Shelters that pitch using trekking poles typically require a bit more setup time compared to a freestanding, double-wall tent and involve specific steps—and the SplitWing is no different. After first staking out the tarp’s two foot-end corners, you use one trekking pole fully collapsed to guy out the foot end, followed by the other pole extended with its grip secured in the tarp’s pole pocket. Stake the two front wing guylines and corners and you have a sturdy shelter. After practicing the setup in my back yard before my maiden voyage with the SplitWing, I found it simpler and faster to erect than some ultralight shelters that pitch with trekking poles.

Slingfin recommends staking the two front guy lines to the same stake in the middle at most pitch heights (including at 110cm height for the accessories). This provides a little more tension in the wings and slightly better rain coverage. Similarly, when using the vestibule, it and the guylines should go to the same stake.

For backpackers not using trekking poles, Slingfin sells Carbon Poles for the SplitWing ($71, 3.9 oz., fixed length, or $86, 4.6 oz., adjustable).

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I must point out two complaints about the SplitWing, both of which will affect users differently. First, a key design features that enable much of its versatility—the wings—tend to partly obstruct the shelter’s entrance. At five feet eight inches and about 150 pounds, I found myself having to duck low when entering and exiting and occasionally catching a shoulder or foot on the wings’ guylines. A bigger person may find that more annoying than I did. Even when offsetting the front pole slightly, as Slingfin recommends, that pole only further hinders easy access and egress.

Slingfin does suggest a way to alleviate some of the contortions of coming and going: With the guylines attached to wire gate clips on the wings, rather than tied in directly, you can unclip the guylines from the wings can when coming and going, allowing the guyline to remain staked. It’s easiest to do this by “back-clipping” the guyline (like you’re not supposed to do when lead climbing, for the climbers reading this) by grabbing and using the guyline itself to press against the wire gate to open it. I suppose that’s no less convenient than opening a vestibule zipper (if there was one) but it doesn’t entirely eliminate that critique.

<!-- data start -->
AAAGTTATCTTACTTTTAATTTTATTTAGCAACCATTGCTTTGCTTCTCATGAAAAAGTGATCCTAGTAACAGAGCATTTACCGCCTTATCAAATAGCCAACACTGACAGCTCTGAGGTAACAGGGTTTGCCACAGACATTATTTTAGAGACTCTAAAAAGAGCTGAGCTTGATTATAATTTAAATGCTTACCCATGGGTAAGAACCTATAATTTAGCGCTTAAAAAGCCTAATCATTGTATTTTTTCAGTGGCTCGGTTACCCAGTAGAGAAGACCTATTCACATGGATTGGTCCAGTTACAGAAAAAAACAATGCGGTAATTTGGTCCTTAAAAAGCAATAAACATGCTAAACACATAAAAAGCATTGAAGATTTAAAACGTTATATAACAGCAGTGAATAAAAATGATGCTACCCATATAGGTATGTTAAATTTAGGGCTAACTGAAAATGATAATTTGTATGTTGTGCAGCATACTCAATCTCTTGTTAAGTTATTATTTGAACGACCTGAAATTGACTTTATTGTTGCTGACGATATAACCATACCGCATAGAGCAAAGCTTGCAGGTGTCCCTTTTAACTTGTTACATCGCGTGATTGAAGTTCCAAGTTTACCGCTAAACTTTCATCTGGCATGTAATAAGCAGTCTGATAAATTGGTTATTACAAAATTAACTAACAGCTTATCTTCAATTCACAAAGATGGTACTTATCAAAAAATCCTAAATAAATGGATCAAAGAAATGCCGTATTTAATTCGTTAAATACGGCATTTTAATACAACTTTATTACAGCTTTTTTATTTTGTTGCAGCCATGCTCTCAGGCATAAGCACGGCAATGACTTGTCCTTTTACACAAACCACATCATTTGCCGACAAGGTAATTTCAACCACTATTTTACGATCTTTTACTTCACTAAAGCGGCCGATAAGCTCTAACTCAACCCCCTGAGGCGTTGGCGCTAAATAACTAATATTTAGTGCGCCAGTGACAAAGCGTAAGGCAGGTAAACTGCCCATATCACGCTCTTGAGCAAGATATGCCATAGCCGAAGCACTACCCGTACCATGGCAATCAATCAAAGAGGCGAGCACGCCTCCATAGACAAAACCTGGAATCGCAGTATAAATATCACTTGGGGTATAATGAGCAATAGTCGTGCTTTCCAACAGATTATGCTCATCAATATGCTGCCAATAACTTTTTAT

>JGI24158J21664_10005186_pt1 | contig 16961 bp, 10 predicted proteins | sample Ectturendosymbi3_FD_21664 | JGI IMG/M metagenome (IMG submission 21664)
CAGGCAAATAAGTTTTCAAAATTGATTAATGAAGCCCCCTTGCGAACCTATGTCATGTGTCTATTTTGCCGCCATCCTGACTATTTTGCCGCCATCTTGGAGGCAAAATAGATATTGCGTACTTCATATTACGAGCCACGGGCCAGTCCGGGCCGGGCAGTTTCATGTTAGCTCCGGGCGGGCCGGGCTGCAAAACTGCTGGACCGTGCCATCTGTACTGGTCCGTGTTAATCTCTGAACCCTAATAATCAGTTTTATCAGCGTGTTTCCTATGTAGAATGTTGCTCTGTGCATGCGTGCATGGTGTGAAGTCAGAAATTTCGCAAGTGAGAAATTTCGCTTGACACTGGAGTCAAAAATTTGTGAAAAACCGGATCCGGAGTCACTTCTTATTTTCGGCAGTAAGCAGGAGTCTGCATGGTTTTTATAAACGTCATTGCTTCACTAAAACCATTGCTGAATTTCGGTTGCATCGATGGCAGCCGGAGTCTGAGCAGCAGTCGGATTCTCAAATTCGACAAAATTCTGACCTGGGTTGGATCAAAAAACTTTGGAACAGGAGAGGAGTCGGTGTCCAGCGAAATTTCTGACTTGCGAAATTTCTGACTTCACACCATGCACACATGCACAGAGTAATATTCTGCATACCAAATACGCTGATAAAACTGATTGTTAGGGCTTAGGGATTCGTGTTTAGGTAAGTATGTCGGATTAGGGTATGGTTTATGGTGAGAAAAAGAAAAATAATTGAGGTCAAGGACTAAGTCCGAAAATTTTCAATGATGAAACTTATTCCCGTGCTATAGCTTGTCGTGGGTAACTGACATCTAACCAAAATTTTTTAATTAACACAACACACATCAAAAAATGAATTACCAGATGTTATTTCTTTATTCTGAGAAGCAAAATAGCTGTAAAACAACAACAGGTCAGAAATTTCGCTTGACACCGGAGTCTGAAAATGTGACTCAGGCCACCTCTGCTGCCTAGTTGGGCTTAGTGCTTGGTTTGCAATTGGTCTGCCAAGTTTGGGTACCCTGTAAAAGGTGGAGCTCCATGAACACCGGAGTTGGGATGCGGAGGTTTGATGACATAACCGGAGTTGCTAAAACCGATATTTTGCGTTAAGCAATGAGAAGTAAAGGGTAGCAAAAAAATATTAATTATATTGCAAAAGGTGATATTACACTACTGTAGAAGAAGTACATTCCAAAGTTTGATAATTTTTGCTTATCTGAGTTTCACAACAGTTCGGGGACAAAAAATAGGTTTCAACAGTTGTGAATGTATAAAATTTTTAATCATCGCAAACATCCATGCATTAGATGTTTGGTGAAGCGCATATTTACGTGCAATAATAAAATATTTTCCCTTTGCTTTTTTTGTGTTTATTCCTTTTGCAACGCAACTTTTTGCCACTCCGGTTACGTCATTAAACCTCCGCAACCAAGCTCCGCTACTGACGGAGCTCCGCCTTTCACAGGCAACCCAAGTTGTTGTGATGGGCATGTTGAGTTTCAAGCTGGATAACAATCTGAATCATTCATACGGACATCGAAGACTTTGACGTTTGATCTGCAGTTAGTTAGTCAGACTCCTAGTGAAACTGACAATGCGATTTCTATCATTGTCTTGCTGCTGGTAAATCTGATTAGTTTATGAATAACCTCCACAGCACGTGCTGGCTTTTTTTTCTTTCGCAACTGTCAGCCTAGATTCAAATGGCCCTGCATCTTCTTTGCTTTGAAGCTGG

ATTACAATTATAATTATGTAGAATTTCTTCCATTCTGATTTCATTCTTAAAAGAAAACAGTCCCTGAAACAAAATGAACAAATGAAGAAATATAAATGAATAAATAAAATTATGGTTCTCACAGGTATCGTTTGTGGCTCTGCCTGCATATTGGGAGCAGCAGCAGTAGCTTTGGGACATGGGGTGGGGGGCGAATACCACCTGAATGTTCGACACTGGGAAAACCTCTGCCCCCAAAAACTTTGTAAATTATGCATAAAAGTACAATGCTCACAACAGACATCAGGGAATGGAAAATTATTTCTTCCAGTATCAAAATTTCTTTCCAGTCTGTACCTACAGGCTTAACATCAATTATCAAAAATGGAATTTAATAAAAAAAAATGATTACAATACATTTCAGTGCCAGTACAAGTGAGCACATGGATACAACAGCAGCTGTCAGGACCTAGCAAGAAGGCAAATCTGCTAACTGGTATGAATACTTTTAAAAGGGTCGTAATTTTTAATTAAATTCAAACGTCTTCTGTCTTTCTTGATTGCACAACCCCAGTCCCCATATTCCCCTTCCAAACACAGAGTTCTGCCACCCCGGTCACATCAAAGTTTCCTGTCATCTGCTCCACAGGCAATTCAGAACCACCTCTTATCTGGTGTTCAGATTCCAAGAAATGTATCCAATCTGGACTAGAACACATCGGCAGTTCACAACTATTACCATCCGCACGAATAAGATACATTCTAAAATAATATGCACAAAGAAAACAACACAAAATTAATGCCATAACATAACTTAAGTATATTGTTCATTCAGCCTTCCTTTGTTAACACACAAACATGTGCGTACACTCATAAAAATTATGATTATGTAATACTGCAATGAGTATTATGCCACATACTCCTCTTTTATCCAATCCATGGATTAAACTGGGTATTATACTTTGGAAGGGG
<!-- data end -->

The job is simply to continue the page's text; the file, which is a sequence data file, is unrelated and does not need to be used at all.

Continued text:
Also, while the peak height is adjustable and can be set to provide good headroom around the front trekking pole (as well as a taller doorway), as with virtually any shelter that pitches using trekking poles fore and aft, the walls slope off that center peak, greatly limiting the area where headroom is good. You simply won’t sit up in this shelter as comfortably as in some freestanding, two-person tents that feature a “bridge” or “eyebrow” pole to elevate more of the ceiling above opposing doors—especially when sharing the SplitWing with another person.

The Slingfin SplitWing Tarp.
The Slingfin SplitWing Tarp in the Canyonlands Maze District.

While it goes without saying that any tarp provides excellent ventilation, it’s also quite good with the Mesh Body in place and obviously gets limited with the vestibule fully closed up, although air flow under the perimeter helps a lot. The SplitWing Mesh Body has a good drip line, though blowing rain can get inside without the vestibule in place.

Lastly, with any ultralight fabric, durability can be a concern. The 10-denier nylon ripstop sil/sil used in the SplitWing tarp, vestibule, and Mesh Body is very thin and light but has 20-denier, PE-coated nylon ripstop reinforcements at high-stress points—the same fabric used in the Mesh Body floor.

In addition, with tents, the usual first points of failure are the tent body floor and zippers. The entire SplitWing Bundle sports just one zipper—on the Mesh Body (none on the tarp or vestibule). That zipper is straight to ensure longer life and has pre-installed spare zipper sliders, so when the first set wears out, you don’t have to ship the mesh body to Slingfin for a zipper repaired. (Slingfin tells me it’s usually the slider that wears out, rather than the zipper chain itself, so this will dramatically increase the lifespan of the zipper.) Plus, I’ve found that reasonable care in using an ultralight shelter usually prolongs its useful life.

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SlingFin SplitWing Shelter Bundle

Space-to-Weight Ratio
Ease of Use

The Verdict

While it has some shortcomings—as do many tents, especially ultralight models—the modular SlingFin SplitWing Shelter Bundle has virtually no rivals for minimalist weight, packability, versatility, and affordability among ultralight backcountry shelters.



You can support my work on this blog, at no cost to you, by clicking any of these affiliate links to purchase the SlingFin SplitWing Shelter Bundle at or any individual components of it: the SlingFin SplitWing UL Tarp at, the SlingFin SplitWing Mesh Body at, the SlingFin SplitWing Vestibule at, or the SlingFin SplitWing Carbon Poles at

See all reviews of SlingFin shelters, “The 10 Best Backpacking Tents” and all reviews of backpacking tents, ultralight backpacking tents, backpacking gear, and ultralight backpacking gear at The Big Outside.

See also my “5 Tips For Buying a Backpacking Tent” and “How to Choose the Best Ultralight Tent for You.” 

Whether you’re a beginner or seasoned backpacker, you’ll learn new tricks for making all of your trips go better in my “12 Expert Tips for Planning a Backpacking Trip,” “A Practical Guide to Lightweight and Ultralight Backpacking,” and “How to Know How Hard a Hike Will Be.” With a paid subscription to The Big Outside, you can read all of those three stories for free; if you don’t have a subscription, you can download the e-guide versions of “12 Expert Tips for Planning a Backpacking Trip,” the lightweight and ultralight backpacking guide, and “How to Know How Hard a Hike Will Be.”

NOTE: I tested gear for Backpacker magazine for 20 years. At The Big Outside, I review only what I consider the best outdoor gear and apparel. See The Big Outside’s Gear Reviews page for categorized menus of gear reviews and expert buying tips.

—Michael Lanza